Megaproject to Boost Crude Oil Capacity

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Stephen L. Brundage, Arab News

Published — Friday 23 September 2005

Last Update 23 September 2005 3:00 am

MILAN, Italy, 23 September 2005 — Against a backdrop of global concerns about tight energy supplies, a Saudi Arabian megaproject designed to bring another half-million barrels of high-grade crude oil to bolster the world market by 2007 was the focus of a project update in Milan yesterday.

Executive management of Saudi Aramco met with project teams for the Khursaniyah Complex, which will produce daily 500,000 barrels of Arab Light blend and one million cubic feet of sour gas. Capitalizing on experience from other recent projects, Ali Al-Ajmi, vice president of project management, announced that the processing complex will be completed in an unprecedented time of 34 months from inception — more than a year faster than the last facility constructed by the company on this scale.

Saudi Aramco engineers are working in Rome, London, Milan and other cities around the world hand in hand with leading engineering firms participating in company megaprojects currently under way. Working on the Khursaniyah project are Snamprogetti, which is handling the producing component of the complex, and Bechtel/Technip, which is working on the project’s gas plant.

Known throughout the oil industry for its stringent building codes, Saudi Aramco is not cutting corners to bring the new increments onstream. Essentially, the teams of company personnel and partnering contractors that worked on the Haradh and Qatif projects have been kept together, enabling the engineers and project managers to fine tune the process of constructing Khursaniyah. The teams also have developed a variety of strategies to address a number of challenges, from Saudization goals to procurement issues in an extremely competitive environment.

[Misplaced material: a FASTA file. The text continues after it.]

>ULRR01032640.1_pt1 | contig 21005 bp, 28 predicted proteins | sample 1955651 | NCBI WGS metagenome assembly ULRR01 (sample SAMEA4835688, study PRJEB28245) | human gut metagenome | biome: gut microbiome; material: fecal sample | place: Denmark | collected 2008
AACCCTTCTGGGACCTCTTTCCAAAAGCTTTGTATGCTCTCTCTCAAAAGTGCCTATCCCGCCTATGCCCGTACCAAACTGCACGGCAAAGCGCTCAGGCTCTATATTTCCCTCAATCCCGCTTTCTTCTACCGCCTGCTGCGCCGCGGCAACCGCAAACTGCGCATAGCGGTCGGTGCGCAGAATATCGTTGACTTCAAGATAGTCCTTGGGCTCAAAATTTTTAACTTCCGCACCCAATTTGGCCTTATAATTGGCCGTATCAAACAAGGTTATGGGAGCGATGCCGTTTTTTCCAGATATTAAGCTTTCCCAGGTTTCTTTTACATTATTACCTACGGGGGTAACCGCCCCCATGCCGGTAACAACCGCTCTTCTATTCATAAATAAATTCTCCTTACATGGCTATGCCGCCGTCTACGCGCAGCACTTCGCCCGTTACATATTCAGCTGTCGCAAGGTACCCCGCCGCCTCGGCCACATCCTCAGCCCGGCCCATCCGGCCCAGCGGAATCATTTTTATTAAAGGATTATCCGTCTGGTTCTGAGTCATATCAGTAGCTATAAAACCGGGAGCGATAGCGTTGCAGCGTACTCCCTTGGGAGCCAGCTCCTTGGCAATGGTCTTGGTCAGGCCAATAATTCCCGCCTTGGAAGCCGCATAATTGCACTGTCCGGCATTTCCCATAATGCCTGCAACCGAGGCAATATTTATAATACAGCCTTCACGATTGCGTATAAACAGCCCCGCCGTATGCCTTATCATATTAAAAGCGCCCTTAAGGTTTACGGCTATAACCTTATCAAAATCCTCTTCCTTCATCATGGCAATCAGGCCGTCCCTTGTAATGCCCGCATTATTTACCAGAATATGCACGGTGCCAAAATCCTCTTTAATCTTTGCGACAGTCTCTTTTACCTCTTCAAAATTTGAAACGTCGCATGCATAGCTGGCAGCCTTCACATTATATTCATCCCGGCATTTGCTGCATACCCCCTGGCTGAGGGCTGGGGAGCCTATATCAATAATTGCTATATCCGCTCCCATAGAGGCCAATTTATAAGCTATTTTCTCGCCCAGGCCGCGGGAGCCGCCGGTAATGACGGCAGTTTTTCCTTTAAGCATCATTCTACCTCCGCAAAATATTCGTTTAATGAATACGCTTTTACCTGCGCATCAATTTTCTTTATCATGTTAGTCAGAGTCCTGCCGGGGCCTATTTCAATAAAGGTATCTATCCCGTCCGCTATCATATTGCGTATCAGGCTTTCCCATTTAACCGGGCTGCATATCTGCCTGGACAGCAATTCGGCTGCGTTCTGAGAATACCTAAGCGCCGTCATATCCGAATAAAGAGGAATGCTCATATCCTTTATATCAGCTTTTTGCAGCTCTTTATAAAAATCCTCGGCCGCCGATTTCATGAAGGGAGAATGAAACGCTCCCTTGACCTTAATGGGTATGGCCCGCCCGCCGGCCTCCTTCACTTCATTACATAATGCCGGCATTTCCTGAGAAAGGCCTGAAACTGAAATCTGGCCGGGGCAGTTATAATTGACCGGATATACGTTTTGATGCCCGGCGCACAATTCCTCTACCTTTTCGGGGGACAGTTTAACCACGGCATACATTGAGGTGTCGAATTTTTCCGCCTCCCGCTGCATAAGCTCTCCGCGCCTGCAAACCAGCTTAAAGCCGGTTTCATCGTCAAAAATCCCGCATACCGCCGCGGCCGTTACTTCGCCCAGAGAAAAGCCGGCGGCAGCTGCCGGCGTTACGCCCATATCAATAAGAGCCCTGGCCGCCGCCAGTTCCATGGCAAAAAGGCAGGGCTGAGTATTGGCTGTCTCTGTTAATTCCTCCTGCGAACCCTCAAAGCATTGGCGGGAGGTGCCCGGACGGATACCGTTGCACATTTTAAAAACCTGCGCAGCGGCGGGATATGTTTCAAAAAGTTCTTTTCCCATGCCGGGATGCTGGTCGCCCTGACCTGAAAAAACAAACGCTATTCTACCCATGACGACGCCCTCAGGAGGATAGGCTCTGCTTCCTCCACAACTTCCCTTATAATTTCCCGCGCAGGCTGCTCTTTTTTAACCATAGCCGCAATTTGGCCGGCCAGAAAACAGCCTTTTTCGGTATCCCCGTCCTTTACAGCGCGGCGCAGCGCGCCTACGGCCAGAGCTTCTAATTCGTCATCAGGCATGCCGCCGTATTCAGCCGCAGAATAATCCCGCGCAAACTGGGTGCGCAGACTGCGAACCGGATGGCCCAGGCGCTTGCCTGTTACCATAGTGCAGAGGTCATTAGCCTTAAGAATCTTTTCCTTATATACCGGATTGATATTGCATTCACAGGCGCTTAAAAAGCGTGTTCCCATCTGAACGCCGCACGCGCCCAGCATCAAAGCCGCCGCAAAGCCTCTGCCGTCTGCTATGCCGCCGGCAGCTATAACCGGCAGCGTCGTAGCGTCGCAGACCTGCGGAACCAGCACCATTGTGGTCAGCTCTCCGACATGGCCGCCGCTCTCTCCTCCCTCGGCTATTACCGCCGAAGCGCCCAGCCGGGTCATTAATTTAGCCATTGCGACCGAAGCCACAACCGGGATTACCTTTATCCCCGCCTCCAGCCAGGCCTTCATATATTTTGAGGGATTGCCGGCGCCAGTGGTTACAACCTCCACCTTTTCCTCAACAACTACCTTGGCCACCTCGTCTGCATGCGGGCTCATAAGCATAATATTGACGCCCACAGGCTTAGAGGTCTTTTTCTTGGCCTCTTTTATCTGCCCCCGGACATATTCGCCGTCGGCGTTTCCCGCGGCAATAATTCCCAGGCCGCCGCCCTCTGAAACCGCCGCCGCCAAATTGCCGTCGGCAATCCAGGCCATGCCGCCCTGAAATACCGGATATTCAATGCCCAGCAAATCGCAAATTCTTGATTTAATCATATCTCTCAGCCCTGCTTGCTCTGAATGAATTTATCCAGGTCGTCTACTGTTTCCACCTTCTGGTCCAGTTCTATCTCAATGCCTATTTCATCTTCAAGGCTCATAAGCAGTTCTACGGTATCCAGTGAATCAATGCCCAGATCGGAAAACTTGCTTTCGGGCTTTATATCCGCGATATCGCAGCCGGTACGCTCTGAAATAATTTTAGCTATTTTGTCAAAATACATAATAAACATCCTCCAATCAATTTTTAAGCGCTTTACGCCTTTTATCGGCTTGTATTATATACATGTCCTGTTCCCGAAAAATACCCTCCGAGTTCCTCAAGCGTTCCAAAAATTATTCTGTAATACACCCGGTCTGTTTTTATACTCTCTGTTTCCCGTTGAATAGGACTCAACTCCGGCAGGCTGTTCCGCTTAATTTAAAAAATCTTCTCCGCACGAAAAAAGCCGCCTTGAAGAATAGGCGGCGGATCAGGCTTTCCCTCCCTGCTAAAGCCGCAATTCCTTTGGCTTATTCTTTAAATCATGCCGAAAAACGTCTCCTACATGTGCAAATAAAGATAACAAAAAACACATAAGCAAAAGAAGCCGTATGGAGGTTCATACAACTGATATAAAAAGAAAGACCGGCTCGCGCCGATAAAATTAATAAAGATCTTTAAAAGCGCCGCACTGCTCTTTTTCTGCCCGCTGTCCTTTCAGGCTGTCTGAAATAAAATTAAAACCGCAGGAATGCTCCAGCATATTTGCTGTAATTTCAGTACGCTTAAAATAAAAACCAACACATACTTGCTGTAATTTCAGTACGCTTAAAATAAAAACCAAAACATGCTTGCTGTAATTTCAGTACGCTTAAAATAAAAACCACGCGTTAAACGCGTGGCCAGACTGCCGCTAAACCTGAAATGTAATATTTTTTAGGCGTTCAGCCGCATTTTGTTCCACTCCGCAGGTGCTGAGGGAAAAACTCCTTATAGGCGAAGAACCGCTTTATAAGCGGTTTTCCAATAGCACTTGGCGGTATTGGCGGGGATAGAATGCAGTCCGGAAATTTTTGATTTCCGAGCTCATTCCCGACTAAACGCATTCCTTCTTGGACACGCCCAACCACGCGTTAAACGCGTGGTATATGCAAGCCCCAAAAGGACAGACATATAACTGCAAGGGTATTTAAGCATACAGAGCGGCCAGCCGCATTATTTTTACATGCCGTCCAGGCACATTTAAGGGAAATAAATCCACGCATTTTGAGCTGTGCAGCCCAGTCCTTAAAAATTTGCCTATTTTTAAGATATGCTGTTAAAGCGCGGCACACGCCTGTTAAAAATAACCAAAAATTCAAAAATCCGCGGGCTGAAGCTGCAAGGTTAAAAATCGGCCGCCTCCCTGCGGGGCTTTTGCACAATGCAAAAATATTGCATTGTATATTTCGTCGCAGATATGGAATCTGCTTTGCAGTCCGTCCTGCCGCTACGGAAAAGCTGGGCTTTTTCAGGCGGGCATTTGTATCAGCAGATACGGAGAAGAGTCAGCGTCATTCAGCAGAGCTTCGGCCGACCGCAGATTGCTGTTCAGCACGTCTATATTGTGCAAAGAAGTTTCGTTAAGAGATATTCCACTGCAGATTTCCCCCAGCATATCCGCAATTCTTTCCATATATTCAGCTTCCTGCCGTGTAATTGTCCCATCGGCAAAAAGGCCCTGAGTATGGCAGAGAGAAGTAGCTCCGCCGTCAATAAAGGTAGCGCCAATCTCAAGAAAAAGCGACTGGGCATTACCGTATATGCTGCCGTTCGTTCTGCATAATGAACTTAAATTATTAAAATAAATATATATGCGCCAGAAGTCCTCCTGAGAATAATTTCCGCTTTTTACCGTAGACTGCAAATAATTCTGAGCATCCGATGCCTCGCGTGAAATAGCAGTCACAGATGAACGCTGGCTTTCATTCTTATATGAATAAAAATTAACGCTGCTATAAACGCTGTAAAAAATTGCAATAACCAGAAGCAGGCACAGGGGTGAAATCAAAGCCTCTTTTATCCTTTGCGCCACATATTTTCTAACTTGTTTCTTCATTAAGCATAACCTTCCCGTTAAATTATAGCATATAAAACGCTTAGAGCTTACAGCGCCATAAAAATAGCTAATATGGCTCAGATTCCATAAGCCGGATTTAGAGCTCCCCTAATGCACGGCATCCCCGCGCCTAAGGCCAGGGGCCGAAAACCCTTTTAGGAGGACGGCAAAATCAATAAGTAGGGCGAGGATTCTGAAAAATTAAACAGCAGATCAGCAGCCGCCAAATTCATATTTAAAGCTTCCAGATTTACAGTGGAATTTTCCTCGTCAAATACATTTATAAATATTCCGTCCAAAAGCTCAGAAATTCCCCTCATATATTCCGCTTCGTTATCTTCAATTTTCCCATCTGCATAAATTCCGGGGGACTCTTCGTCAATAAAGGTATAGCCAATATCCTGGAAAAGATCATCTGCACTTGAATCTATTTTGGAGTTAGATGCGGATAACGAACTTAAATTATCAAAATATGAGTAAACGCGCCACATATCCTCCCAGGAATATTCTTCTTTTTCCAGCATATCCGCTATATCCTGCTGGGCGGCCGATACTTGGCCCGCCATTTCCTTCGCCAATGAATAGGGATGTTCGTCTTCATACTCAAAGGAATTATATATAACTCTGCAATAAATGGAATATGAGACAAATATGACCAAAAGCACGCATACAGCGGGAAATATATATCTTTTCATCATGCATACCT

Slated for completion in the last quarter of 2007, operators already are beginning to train for the integrated facility, which incorporates oil and gas activities into a central control structure with shared utilities.

“We are all working inside the same fence,” said Younis Al-Aiderous, Saudi Aramco’s vice president of Northern Area Oil Operations, noting that people working in gas and oil organizations at Khursaniyah would be integrated into a one-team approach that will optimize all operations and create greater cost savings.

The Saudi industrial sector also has rallied for the megaproject, providing more than $340 million — 42 percent — of the needed materials. One Saudi company actually is building a plant onsite to eliminate production lags in the fast-paced project.

Saudi Aramco President and CEO Abdallah S. Jum’ah praised the team for its rapid progress and for working as true partners with contractors and suppliers. Jum’ah underscored the importance of providing new increments of oil to help expand the global energy supply infrastructure.

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